At every step of this reciprocal process, Facebook and its algorithms have made decisions about what kinds of events they should bubble up into my feed and notification list; and these invisible decisions matter more than users may realize.

Suppose the Facebook algorithm had started suggesting I attend protests for some movement of which I was initially unaware (perhaps increasing the viewed frequency of said protests even just 10%). Facebook could, in theory, subtly push whatever agenda they wanted on their users without the users knowing. Even if this weren’t intentional, and the end result of some benign algorithm were that some movement were made more visible, what are the ethical implications of the software engineers that wrote the data processing pipelines for the machine learning algorithms that came up with those decisions? There’s huge potential for gaslighting here that needs to be carefully considered, where every user must inherently just trust Facebook and its employees.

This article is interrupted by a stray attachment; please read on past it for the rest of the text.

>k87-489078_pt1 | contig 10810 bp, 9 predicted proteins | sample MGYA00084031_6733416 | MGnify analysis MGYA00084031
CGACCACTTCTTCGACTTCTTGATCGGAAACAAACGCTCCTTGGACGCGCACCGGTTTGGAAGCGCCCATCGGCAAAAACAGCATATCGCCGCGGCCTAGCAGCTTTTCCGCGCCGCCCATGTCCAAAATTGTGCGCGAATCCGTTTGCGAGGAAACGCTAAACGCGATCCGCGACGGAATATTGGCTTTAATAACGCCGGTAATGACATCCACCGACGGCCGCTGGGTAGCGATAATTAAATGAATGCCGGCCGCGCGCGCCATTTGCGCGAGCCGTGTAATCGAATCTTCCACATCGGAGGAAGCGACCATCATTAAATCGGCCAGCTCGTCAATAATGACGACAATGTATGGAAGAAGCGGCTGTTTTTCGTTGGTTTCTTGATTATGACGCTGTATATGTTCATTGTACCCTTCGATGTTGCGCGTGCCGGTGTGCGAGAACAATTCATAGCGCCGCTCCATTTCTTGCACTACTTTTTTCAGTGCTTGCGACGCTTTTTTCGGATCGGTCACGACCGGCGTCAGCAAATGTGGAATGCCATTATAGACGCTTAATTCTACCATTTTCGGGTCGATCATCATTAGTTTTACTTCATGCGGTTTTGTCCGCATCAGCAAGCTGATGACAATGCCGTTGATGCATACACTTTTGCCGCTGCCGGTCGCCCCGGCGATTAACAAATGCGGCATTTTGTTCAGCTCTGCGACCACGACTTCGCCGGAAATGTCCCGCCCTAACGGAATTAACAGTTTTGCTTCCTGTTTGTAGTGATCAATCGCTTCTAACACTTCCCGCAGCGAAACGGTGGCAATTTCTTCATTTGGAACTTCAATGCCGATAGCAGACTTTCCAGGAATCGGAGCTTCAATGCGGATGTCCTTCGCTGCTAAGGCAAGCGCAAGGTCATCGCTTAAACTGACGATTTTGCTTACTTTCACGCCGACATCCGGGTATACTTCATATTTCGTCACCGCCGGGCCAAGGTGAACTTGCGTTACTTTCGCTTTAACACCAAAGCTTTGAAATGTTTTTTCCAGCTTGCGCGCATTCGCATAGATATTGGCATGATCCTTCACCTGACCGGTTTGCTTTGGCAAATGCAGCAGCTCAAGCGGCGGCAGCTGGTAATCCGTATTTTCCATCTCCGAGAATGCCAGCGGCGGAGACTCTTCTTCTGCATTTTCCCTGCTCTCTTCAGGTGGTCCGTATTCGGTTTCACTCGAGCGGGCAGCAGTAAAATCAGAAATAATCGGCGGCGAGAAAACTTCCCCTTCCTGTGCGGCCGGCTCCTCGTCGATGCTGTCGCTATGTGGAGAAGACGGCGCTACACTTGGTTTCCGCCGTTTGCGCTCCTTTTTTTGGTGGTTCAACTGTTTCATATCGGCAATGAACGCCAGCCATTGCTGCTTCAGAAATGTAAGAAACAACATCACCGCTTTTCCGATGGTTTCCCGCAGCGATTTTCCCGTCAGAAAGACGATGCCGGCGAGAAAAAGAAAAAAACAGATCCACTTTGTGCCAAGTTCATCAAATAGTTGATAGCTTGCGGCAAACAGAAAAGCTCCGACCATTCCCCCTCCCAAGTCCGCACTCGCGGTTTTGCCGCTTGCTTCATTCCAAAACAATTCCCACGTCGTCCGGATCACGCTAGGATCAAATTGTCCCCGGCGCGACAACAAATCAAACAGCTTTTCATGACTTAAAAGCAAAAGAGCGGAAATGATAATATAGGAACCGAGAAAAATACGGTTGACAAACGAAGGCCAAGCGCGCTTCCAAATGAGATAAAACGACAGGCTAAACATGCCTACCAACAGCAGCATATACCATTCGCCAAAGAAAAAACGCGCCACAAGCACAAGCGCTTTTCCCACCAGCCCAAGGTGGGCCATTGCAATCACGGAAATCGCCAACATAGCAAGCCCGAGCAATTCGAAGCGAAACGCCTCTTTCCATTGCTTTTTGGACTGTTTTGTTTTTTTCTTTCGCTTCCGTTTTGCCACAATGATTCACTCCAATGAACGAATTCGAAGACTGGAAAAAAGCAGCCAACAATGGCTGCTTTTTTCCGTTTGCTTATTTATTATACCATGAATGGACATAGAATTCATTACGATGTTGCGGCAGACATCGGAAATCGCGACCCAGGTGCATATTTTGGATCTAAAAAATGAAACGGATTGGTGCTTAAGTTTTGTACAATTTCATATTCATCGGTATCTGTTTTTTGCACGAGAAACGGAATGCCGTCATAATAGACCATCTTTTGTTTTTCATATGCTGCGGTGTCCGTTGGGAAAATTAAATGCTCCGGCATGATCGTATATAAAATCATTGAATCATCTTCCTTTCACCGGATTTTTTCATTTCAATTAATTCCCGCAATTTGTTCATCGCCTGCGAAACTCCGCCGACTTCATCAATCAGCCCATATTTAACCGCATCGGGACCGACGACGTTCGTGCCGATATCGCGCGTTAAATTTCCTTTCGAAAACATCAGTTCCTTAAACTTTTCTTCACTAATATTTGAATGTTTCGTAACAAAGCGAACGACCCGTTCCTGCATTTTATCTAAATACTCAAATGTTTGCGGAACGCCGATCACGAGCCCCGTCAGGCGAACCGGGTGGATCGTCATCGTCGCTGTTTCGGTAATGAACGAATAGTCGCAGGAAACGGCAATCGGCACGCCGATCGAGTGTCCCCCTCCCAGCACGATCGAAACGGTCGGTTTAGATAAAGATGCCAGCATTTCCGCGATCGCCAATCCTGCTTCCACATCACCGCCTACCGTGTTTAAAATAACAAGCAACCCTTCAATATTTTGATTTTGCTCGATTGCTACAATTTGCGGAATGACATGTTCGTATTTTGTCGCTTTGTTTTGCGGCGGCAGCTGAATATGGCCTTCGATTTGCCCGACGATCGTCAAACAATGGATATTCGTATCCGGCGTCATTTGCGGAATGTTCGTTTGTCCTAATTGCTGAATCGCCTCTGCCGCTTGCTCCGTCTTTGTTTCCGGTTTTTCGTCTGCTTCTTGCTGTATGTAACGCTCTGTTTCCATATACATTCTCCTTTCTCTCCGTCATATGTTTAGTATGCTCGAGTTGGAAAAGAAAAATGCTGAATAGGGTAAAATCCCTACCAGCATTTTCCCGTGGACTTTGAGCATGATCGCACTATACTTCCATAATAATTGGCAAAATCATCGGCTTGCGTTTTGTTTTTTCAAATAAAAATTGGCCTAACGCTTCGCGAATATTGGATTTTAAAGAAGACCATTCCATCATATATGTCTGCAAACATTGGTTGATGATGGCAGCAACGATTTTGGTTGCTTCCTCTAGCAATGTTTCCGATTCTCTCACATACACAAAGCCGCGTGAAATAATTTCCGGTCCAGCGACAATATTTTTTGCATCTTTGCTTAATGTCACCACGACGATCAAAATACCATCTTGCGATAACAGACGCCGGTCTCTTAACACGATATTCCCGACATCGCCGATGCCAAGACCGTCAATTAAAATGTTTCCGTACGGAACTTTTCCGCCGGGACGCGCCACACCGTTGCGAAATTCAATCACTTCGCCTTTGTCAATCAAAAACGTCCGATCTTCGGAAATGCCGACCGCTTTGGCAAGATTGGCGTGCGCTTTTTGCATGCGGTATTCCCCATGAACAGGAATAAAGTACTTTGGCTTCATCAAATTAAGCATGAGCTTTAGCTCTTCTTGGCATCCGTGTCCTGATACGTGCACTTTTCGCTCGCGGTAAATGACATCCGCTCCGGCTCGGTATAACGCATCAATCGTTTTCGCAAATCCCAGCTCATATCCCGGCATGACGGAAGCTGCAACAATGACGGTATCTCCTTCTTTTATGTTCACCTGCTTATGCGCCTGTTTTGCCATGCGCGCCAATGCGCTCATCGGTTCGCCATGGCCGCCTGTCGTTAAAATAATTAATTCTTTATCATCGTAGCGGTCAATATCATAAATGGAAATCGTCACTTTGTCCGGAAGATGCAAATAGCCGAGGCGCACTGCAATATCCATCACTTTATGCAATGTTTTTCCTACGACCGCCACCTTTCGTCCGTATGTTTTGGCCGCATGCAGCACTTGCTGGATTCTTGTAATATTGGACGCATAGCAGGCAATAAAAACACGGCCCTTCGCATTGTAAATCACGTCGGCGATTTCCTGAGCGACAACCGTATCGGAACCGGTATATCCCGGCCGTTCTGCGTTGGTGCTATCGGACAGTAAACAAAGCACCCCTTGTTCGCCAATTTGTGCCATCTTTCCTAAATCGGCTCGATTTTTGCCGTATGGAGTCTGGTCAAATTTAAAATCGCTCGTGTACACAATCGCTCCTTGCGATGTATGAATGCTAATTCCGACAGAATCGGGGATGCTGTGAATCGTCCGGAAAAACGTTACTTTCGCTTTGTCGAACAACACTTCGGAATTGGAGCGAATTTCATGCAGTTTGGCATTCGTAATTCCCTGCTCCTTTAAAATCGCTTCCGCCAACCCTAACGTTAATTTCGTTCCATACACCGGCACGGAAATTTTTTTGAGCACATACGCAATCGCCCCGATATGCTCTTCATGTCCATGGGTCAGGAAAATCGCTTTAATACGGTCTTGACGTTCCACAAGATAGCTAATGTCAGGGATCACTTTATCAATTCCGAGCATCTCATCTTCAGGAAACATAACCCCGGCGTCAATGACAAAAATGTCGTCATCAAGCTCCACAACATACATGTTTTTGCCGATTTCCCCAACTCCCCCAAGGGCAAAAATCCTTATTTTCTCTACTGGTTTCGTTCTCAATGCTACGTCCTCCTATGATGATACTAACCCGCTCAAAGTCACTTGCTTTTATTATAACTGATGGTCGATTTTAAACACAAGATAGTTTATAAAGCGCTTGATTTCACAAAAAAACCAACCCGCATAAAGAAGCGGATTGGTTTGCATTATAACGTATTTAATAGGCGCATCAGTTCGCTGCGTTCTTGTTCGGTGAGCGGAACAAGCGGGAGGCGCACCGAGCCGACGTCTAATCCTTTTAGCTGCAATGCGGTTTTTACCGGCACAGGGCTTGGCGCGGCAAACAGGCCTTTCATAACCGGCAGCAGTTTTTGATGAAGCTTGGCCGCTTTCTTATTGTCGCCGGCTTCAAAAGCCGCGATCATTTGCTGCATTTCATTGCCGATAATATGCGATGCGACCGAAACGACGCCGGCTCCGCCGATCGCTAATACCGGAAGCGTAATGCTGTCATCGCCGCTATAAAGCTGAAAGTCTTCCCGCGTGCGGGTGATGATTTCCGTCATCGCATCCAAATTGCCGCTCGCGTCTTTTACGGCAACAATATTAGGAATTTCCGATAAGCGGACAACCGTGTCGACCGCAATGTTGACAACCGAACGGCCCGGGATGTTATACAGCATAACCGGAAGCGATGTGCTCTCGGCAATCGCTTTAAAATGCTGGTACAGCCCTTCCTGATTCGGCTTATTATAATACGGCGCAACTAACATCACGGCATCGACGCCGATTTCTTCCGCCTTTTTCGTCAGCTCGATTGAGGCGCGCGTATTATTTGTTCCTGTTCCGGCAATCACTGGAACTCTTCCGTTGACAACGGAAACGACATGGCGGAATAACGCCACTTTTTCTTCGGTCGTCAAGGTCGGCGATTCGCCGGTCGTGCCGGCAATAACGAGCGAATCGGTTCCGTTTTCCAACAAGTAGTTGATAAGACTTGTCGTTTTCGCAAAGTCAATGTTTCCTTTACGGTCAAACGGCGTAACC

One recent differentiation in content curation I’ve noticed is that once you decide on a content source, within that source you can generally have the content entirely curated for you by the source, or pick and choose what you’d like to see. For example — on hacker news, all of the content appears on one feed, and there’s no choice involved. On reddit, on the other hand, users are able selectively follow subreddits and curate their own experience of the site.

When users are selectively able to choose the kinds of content they will see, they are at risk of shutting themselves into an echo chamber. Perhaps, in some paternalistic way, this should be avoided, but in the purest sense the users get what they wanted.

However, when the control is entirely in the hands of the application or website, it’s important to consider how that might manifest; For example, presents search terms at the bottom of the main news page, as if declaring that these are news articles ‘worth viewing’ — the danger here is that there’s no promise to be unbiased or actually ‘worthy,’ aside from them being “Popular now.” In a similar way, Facebook presents information to us via the newsfeed and notifications list, except here in a highly personalized fashion. Should we assume that, because Facebook has so much information about who we are and what kind of content we like, that these factors will be taken into account to create a ‘good’ feed? And how would we define ‘good’ in this content? Based on user happiness? How long the user stays on Facebook?